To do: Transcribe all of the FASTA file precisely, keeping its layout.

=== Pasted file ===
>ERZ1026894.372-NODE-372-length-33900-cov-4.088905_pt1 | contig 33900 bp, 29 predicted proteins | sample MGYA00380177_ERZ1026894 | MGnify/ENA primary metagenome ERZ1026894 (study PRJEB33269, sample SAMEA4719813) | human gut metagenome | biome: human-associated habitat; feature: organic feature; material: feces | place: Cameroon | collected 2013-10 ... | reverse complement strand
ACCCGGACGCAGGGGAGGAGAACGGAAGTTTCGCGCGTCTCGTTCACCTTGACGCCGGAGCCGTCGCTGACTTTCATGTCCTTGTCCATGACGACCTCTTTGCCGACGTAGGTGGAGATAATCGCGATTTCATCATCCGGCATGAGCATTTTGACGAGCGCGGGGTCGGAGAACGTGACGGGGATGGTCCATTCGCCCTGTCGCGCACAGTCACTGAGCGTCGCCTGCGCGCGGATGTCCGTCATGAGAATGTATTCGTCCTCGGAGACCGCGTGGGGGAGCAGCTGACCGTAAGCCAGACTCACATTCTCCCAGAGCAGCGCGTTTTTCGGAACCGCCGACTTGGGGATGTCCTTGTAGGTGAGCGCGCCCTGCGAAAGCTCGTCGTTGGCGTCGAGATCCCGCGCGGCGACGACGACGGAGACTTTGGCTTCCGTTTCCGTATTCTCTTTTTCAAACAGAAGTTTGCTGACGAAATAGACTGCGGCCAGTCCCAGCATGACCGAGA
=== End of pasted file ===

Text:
>ERZ1026894.372-NODE-372-length-33900-cov-4.088905_pt1 | contig 33900 bp, 29 predicted proteins | sample MGYA00380177_ERZ1026894 | MGnify/ENA primary metagenome ERZ1026894 (study PRJEB33269, sample SAMEA4719813) | human gut metagenome | biome: human-associated habitat; feature: organic feature; material: feces | place: Cameroon | collected 2013-10 ... | reverse complement strand
ACCCGGACGCAGGGGAGGAGAACGGAAGTTTCGCGCGTCTCGTTCACCTTGACGCCGGAGCCGTCGCTGACTTTCATGTCCTTGTCCATGACGACCTCTTTGCCGACGTAGGTGGAGATAATCGCGATTTCATCATCCGGCATGAGCATTTTGACGAGCGCGGGGTCGGAGAACGTGACGGGGATGGTCCATTCGCCCTGTCGCGCACAGTCACTGAGCGTCGCCTGCGCGCGGATGTCCGTCATGAGAATGTATTCGTCCTCGGAGACCGCGTGGGGGAGCAGCTGACCGTAAGCCAGACTCACATTCTCCCAGAGCAGCGCGTTTTTCGGAACCGCCGACTTGGGGATGTCCTTGTAGGTGAGCGCGCCCTGCGAAAGCTCGTCGTTGGCGTCGAGATCCCGCGCGGCGACGACGACGGAGACTTTGGCTTCCGTTTCCGTATTCTCTTTTTCAAACAGAAGTTTGCTGACGAAATAGACTGCGGCCAGTCCCAGCATGACCGAGA